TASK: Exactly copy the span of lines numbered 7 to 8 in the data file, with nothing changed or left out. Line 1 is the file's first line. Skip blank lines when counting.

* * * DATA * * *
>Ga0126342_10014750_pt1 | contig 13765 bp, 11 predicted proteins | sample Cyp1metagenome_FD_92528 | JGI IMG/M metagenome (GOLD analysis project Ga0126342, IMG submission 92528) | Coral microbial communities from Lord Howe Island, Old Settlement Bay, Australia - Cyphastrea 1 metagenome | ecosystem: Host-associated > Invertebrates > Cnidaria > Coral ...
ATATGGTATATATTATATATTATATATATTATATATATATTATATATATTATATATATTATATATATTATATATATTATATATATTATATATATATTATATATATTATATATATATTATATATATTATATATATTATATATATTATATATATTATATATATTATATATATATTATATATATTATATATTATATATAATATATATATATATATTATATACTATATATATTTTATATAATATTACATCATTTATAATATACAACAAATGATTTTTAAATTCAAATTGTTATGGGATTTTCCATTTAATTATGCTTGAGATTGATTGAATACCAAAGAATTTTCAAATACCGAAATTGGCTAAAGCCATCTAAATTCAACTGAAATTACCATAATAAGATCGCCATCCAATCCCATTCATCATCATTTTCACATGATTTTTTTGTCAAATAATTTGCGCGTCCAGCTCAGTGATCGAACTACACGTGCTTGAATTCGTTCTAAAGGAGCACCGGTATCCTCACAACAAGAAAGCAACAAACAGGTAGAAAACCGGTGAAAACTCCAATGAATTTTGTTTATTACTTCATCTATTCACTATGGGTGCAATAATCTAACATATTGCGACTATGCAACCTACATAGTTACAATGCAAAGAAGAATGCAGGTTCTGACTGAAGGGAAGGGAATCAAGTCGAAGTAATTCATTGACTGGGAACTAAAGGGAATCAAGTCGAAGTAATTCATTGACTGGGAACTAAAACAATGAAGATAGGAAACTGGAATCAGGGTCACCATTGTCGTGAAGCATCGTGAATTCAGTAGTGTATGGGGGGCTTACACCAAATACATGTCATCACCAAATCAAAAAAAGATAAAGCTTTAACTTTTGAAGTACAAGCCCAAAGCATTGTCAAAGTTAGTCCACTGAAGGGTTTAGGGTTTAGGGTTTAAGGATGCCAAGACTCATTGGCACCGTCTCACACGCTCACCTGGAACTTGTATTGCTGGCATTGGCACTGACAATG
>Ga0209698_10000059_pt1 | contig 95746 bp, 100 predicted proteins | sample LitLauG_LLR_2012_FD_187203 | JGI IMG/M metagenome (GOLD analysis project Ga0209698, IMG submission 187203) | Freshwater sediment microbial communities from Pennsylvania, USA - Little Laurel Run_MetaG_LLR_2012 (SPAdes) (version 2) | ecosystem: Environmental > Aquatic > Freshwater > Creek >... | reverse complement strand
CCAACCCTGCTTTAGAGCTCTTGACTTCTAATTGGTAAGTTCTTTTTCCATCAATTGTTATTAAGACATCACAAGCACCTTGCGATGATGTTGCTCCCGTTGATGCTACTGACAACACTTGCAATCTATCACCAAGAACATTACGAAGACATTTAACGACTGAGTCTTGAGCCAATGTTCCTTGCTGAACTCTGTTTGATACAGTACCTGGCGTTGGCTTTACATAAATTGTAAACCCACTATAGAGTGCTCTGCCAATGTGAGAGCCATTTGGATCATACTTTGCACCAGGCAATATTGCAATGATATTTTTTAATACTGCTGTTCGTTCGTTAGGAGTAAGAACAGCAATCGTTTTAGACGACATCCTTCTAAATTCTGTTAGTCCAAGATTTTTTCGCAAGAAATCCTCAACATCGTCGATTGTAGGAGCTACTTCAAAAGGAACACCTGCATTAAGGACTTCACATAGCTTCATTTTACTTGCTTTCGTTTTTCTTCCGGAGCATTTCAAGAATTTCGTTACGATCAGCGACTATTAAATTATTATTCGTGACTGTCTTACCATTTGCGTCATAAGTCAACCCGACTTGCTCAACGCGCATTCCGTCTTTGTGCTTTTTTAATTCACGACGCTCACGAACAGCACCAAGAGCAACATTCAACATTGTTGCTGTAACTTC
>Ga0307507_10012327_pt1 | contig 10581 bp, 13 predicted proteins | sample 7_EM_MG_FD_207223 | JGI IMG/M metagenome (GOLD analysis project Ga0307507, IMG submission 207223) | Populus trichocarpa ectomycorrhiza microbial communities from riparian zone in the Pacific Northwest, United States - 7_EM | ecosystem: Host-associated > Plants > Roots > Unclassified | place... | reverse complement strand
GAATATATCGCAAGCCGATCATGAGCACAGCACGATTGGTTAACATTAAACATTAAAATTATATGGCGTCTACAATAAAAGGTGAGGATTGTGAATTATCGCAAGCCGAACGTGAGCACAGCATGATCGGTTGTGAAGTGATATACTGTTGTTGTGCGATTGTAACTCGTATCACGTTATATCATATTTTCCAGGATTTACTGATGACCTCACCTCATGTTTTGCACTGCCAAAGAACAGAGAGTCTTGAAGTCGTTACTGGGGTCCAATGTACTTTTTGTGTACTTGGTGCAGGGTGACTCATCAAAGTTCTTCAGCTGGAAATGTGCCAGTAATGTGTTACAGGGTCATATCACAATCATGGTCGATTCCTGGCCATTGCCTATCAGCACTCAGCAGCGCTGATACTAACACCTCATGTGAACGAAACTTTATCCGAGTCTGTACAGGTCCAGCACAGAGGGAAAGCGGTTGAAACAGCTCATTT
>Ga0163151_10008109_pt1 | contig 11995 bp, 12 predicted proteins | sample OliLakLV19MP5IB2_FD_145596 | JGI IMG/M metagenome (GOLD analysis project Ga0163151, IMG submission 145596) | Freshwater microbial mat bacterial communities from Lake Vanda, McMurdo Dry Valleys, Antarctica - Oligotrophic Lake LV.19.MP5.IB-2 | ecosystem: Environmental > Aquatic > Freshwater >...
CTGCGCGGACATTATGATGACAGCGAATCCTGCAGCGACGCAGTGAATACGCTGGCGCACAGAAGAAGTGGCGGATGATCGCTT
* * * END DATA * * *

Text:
>Ga0163151_10008109_pt1 | contig 11995 bp, 12 predicted proteins | sample OliLakLV19MP5IB2_FD_145596 | JGI IMG/M metagenome (GOLD analysis project Ga0163151, IMG submission 145596) | Freshwater microbial mat bacterial communities from Lake Vanda, McMurdo Dry Valleys, Antarctica - Oligotrophic Lake LV.19.MP5.IB-2 | ecosystem: Environmental > Aquatic > Freshwater >...
CTGCGCGGACATTATGATGACAGCGAATCCTGCAGCGACGCAGTGAATACGCTGGCGCACAGAAGAAGTGGCGGATGATCGCTT